Excess nitrogen and phosphorus present in the flow of the Mississippi and Atchafalaya Rivers contribute to depletion of oxygen from bottom water every summer in a large area of the northern Gulf of Mexico adjacent to Louisiana and east Texas.
In fact, the affected area is enormous, the largest such area in the western hemisphere. This water quality problem, known as hypoxia, reduces the ability of these highly productive coastal environments to fully support aquatic life, including shrimp and fish. Most commonly, marine life avoids areas where oxygen levels are too low, moving inshore, offshore, or upward into habitats with more dissolved oxygen. However, marine species that cannot move may not survive hypoxia. The absence of most marine life has led some to refer to the area affected by hypoxia as the "dead zone." While the term is applicable, those who travel to the area will find abundant marine life confined to the oxygen rich upper water column. The fact is that even though this coastal ecosystem is stressed by hypoxia, the regional fisheries are among the most valuable and productive in the United States.
What Causes Hypoxia?
Development and continuation of hypoxia, as occurs in the northern Gulf of Mexico, requires a convergence of several different ecological circumstances. First, the affected waters must be isolated from the supply of oxygen present in the atmosphere. This occurs in the northern Gulf principally as a result of freshwater–discharged from the major rivers–that creates a layer of buoyant, lower-salinity water on top of the denser marine waters, effectively isolating the bottom water. Secondly, a supply of reactive organic matter is needed to sustain oxygen consumption in the bottom water or the sediments. An increased rate of supply of organic matter, especially highly reactive organic matter such as detritus derived from marine algae, promotes increased rates of oxygen consumption. In the appropriate physical context, oxygen can become depleted even with a "normal" level of organic matter input. On the other hand, an increased supply rate resulting from increased loadings of nutrients can increase the severity as well as the spatial and temporal extent of oxygen depletion. Although many details of the biological and physical oceanography of the process are still under investigation, there is broad scientific consensus that increased nutrient loading to the northern Gulf of Mexico from the Mississippi/Atchafalaya River basin contributes to the extensive hypoxia that has been documented.
Who should be concerned?
Hypoxia in the northern Gulf of Mexico is of concern to regional participants in commercial and recreational fishing, as well as to those who consume products of those fisheries or otherwise benefit from those industries. Those who value healthy coastal ecosystems also should be concerned. Efforts to mitigate the problem as part of a larger effort to improve water quality throughout the Mississippi/Atchafalaya River basin are gaining momentum. These efforts will create environmental benefits throughout the watershed, as well as regulatory implications that might ultimately affect almost everyone in some way. This is an environmental issue of national and even international significance.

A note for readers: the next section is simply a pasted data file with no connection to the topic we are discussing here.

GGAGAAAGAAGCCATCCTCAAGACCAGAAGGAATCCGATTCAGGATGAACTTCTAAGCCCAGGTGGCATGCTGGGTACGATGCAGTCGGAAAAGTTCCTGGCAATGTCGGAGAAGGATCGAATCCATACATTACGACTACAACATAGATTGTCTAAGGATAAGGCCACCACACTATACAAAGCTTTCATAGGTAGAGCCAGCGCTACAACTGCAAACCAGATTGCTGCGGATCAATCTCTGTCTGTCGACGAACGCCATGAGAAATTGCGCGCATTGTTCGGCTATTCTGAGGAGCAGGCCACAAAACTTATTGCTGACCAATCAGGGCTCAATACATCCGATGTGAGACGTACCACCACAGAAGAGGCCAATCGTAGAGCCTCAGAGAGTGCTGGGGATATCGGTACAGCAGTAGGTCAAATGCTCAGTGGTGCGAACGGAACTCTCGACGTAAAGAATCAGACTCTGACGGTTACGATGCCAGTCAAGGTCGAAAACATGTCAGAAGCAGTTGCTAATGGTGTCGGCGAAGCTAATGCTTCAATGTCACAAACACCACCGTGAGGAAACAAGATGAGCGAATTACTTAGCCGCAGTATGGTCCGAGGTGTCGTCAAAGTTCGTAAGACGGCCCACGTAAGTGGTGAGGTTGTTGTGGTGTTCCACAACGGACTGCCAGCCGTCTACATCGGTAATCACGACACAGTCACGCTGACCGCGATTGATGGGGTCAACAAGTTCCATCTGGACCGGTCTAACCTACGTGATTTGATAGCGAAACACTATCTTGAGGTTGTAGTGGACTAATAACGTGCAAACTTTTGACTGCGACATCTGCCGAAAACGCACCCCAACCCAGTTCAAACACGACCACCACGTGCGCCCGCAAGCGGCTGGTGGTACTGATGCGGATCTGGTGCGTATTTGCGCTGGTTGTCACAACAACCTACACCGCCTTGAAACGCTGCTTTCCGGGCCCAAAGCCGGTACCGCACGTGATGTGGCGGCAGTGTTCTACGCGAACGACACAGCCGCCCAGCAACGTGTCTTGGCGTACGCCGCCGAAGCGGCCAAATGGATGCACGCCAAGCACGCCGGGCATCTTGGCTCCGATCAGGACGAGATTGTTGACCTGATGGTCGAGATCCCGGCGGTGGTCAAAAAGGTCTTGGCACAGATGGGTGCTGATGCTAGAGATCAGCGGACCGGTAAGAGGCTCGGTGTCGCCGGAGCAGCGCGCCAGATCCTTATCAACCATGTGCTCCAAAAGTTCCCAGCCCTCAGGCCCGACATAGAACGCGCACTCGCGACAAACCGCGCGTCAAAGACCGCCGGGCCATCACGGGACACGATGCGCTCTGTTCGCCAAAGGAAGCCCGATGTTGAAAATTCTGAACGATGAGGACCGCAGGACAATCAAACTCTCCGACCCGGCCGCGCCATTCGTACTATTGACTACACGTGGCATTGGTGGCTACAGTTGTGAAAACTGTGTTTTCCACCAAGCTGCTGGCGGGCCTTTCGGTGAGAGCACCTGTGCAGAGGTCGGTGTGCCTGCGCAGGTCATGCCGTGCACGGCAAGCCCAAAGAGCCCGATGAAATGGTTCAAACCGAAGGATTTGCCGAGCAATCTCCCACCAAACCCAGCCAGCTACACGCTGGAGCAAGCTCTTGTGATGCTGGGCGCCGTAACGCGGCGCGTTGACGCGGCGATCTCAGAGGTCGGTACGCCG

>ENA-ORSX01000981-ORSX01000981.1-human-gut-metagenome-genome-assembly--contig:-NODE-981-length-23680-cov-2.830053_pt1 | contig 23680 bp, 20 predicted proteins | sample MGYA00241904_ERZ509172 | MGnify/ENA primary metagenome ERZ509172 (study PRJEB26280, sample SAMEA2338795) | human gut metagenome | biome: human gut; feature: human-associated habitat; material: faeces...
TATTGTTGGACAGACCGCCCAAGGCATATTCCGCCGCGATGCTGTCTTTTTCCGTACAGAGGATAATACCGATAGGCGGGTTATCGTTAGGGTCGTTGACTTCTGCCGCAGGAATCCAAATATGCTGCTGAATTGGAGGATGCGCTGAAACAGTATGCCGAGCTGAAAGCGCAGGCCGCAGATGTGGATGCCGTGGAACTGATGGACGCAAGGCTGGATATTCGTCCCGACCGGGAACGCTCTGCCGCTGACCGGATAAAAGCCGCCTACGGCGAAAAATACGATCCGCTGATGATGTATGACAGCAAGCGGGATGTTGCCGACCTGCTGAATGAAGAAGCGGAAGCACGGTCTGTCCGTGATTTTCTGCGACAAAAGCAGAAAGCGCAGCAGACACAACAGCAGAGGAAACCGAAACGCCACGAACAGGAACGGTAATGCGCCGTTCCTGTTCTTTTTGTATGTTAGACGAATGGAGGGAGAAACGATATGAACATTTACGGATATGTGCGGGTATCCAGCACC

What activities are in place to monitor and better understand Gulf hypoxia?
Gulf hypoxia is the subject of active monitoring, modeling, and research. To date, no fully coupled hydrodynamic water quality model has been validated and widely accepted as a tool for guiding water quality management.
Monitoring the Extent of Hypoxia. The extent of hypoxia in the northern Gulf of Mexico has been monitored by shipboard survey annually since 1985 by the Louisiana Universities Marine Consortium (LUMCON), largely funded by the National Oceanic and Atmospheric Administration (NOAA) after the first several years. Descriptions of the area of hypoxia are generally released to the media almost immediately after the survey. LUMCON also conducts monthly surveys on two transects off Louisiana and maintains several moorings collecting continuous data on weather, water quality, and physical circulation. Information is available at http://gulfhypoxia.net.
Monitoring Nutrient Loadings. Discharges of freshwater, nitrogen, and phosphorus from the Mississippi and Atchafalaya Rivers, known to contribute significantly to Gulf hypoxia, are monitored by the U.S. Geological Survey (USGS). Additionally, the USGS conducts essential modeling activities identifying the sources of nutrients within the watershed that are eventually discharged into the Gulf of Mexico. Information is available at http://toxics.usgs.gov/hypoxia.
Process-Oriented Research Addressing Gulf Hypoxia. The Center for Sponsored Coastal Ocean Research (CSCOR) at NOAA has funded research addressing the hypoxic zone since 1990 and continues to do so in 2010. Information on NOAA/CSCOR funded research within the NGOMEX program is available at http://www.cop.noaa.gov/stressors/pollution/current/gomex-factsheet.aspx. Many of the projects listed therein maintain their own internet presence. Additionally, the U.S. Environmental Protection Agency (EPA) is engaged in a research and modeling program on Gulf hypoxia, which began in 2003.
Planning for Management Programs. Plans for environmental management programs targeting nutrients in the Mississippi/Atchafalaya River basin and Gulf hypoxia are assembled via the Mississippi River/Gulf of Mexico Watershed Nutrient Task Force, including both federal and state agencies and chaired by the U.S. EPA and are available at http://www.epa.gov/msbasin.
Last updated: 18 August 2014